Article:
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Stevens v. Sharif

United States District Court, N.D. Illinois, Eastern Division

February 2, 2017

William J. Stevens, Plaintiff,
v.
Richard Sharif, Defendant.

          MEMORANDUM OPINION AND ORDER

          Honorable Thomas M. Durkin United States District Judge.

         William Stevens, an attorney, alleges that his former client, Richard Sharif, failed to pay him for legal services. R. 1. Sharif has filed a counterclaim for malpractice against Stevens. R. 51. Sharif's sister, Haifa Sharifeh, [1] has filed a motion to intervene in Sharif's malpractice claim on behalf of the Estate of Sharif's mother (the “Estate”). R. 88. Stevens has objected to intervention, and made arguments that the Estate has failed to state a claim. R. 94. For the following reasons, the Court grants the Estate's motion to intervene, but dismisses its claim.

         Background

         Stevens agreed to represent Sharif in bankruptcy proceedings and subsequent appeals. R. 1 ¶ 7. Although neither party addresses the details of the bankruptcy proceedings in this case, the Supreme Court reviewed the facts in Wellness Int'l Network, Ltd. v. Sharif, 135 S.Ct. 1932, 1940 (2015). According to the Supreme Court, Sharif entered into a business contract with Wellness International Network but later sued the company in a federal court in Texas. Id. “Sharif repeatedly ignored Wellness' discovery requests and other litigation obligations, resulting in an entry of default judgment [and an award of attorney's fees] for Wellness.” Id.

         In part as a result of the debt he incurred in the Wellness case, Sharif filed for Chapter 7 bankruptcy in the Northern District of Illinois in 2009. Id. Sharif was unable to discharge his debts, in part, because Wellness discovered a loan application document in which Sharif purported to own over $5 million in assets in a trust established in the name of Sharif's mother (the “Trust”). Id. On July 6, 2010, the bankruptcy court found that the Trust's assets were property of Sharif's bankruptcy estate and subject to Sharif's creditors. See R. 94-1 at 238-55; see also Wellness Int'l, 135 S.Ct. 1932 at 1941. Haifa was listed as one of Sharif's creditors in the bankruptcy proceedings. See R. 94-1 at 319.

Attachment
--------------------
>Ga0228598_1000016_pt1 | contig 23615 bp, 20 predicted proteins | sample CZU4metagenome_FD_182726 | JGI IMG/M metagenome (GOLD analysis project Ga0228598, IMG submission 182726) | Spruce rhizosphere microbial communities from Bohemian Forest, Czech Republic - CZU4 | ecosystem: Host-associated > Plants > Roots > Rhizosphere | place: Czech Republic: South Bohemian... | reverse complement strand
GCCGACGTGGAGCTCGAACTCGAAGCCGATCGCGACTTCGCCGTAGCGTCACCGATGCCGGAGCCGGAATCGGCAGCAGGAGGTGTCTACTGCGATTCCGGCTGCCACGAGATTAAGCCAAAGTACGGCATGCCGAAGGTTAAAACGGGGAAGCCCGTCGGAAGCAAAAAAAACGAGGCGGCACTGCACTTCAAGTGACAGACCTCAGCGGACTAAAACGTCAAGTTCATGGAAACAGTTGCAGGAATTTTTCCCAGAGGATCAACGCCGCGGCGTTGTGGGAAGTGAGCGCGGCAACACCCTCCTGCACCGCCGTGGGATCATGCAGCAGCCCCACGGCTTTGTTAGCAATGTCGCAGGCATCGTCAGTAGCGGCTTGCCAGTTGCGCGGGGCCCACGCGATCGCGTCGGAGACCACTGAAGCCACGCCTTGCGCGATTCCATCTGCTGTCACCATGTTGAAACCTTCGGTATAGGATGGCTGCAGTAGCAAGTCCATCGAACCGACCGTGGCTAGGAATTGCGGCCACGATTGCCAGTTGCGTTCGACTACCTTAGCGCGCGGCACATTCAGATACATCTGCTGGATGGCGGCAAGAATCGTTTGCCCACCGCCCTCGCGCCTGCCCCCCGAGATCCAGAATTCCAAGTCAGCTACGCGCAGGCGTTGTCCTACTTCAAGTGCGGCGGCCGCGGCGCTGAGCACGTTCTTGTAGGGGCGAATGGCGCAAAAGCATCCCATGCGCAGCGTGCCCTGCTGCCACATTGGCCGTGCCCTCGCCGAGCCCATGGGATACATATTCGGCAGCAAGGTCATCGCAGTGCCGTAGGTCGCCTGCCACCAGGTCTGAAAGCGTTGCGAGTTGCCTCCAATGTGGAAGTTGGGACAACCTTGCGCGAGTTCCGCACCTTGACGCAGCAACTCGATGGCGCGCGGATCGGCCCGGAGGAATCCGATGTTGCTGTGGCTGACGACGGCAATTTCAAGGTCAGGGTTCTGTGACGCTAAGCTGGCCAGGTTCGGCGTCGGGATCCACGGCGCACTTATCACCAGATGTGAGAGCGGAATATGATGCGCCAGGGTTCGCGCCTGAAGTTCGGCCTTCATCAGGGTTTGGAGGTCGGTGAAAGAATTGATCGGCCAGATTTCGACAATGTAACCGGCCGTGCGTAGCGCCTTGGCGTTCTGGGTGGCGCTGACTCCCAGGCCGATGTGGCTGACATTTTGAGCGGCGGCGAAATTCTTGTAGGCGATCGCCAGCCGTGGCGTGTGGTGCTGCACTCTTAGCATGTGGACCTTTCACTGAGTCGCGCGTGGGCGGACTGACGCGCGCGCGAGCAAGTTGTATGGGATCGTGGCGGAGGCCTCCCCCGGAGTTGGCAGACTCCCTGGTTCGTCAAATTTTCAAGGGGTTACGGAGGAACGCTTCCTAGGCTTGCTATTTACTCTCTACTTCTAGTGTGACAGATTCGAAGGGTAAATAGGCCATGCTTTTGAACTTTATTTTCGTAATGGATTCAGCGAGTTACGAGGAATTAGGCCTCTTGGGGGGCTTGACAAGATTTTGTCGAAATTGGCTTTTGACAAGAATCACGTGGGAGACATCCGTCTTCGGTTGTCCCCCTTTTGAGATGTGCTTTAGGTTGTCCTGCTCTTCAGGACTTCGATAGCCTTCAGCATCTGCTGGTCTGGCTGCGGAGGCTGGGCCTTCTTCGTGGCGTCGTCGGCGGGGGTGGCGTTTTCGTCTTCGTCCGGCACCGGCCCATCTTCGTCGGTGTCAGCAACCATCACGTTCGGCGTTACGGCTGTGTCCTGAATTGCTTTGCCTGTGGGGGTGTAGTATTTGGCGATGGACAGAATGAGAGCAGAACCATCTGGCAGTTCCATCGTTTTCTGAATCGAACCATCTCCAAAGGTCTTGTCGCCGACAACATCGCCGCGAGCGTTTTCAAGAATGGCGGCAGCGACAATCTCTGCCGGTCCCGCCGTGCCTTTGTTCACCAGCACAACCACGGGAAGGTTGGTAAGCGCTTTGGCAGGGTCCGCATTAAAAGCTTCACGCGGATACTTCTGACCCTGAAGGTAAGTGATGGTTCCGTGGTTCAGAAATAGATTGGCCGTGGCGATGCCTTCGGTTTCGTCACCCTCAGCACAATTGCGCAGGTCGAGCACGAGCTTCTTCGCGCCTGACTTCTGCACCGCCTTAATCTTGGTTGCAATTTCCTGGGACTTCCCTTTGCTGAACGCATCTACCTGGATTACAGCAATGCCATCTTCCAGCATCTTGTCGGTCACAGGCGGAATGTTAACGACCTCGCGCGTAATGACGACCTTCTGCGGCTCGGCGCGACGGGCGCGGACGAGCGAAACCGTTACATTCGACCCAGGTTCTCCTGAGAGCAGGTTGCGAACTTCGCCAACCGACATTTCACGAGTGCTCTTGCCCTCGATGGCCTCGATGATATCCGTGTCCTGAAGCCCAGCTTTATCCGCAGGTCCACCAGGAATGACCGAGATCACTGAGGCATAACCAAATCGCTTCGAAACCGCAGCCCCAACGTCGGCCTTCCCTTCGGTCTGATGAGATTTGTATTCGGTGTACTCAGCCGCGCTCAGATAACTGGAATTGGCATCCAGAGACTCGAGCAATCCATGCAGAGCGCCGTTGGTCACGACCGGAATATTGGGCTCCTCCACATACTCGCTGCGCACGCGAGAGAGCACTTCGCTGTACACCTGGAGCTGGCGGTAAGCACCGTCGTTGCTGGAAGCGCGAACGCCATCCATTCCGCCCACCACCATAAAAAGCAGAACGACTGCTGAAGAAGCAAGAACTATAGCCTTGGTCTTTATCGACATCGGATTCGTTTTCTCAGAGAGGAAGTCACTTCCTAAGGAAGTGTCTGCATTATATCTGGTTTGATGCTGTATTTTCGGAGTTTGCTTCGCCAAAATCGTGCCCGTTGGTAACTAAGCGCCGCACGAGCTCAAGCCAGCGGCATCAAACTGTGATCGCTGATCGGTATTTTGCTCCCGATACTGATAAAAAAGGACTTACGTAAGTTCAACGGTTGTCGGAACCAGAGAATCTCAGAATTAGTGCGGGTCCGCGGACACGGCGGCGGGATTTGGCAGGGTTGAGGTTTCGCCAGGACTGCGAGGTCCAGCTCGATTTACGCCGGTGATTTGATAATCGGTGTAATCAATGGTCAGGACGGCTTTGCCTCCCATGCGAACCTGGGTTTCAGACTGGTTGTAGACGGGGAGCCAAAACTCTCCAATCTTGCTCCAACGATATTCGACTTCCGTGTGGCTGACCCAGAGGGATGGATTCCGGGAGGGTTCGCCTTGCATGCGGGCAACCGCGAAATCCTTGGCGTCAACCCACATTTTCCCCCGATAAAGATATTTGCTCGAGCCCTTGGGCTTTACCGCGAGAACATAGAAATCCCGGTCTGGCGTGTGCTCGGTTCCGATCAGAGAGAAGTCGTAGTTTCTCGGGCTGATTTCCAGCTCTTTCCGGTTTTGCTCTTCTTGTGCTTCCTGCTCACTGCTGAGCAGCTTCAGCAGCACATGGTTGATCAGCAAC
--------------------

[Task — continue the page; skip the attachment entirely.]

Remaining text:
Sharif alleges Stevens committed malpractice when he failed to present evidence that Sharif did not own the Trust. R. 51 ¶ 3. Haifa and the Estate seek to intervene in this claim on the basis that the evidence Stevens allegedly failed to present to the bankruptcy court were documents that Sharif's mother provided to Stevens. See R. 88-1 ¶ 6. Sharif, Haifa and the Estate contend that these documents would have demonstrated that Sharif was not the alter ego of the Trust such that it was not a part of Sharif's bankruptcy estate.

         Sharif, Haifa and the Estate also allege that Stevens committed malpractice when he failed to raise an objection to the bankruptcy court's jurisdiction on appeal based on the Supreme Court's decision in Stern v. Marshall, 564 U.S. 463 (2011). R. 51 ¶ 4. Stevens failed to cite Stern in the initial brief he filed on Sharif's behalf in the district court on August 9, 2011. See Sharif v. Wellness Int'l Network, Ltd., 10 C 5303, R. 17 (N.D. Ill. Aug. 9, 2011). Stevens also failed to cite Stern in the reply brief he filed on September 21, 2011. See 10 C 5303, R. 24. Stevens did, however, move to file a supplemental brief addressing Stern on January 12, 2012, after the Seventh Circuit issued its decision in In re Ortiz, 665 F.3d 906 (7th Cir. 2011), which explained Stern's impact. See 10 C 5303, R. 28. The district court denied this motion and affirmed the bankruptcy court's decision. See Sharifeh v. Fox, 2012 WL 469980 (N.D. Ill. Feb. 10, 2012).

         Haifa's sister Ragda, purportedly acting on behalf of the Trust, joined Sharif's district court appeal, represented by attorney Garett Reidy. Ragda, through Reidy, filed a motion in the district court to withdraw the reference to the bankruptcy court, which was denied. See 10 C 5303, R. 30. Reidy also represented Haifa and Ragda in a state court action attempting to protect the Trust's assets from the bankruptcy court's order, which was filed on July 30, 2010. See R. 94-1 at 258-66.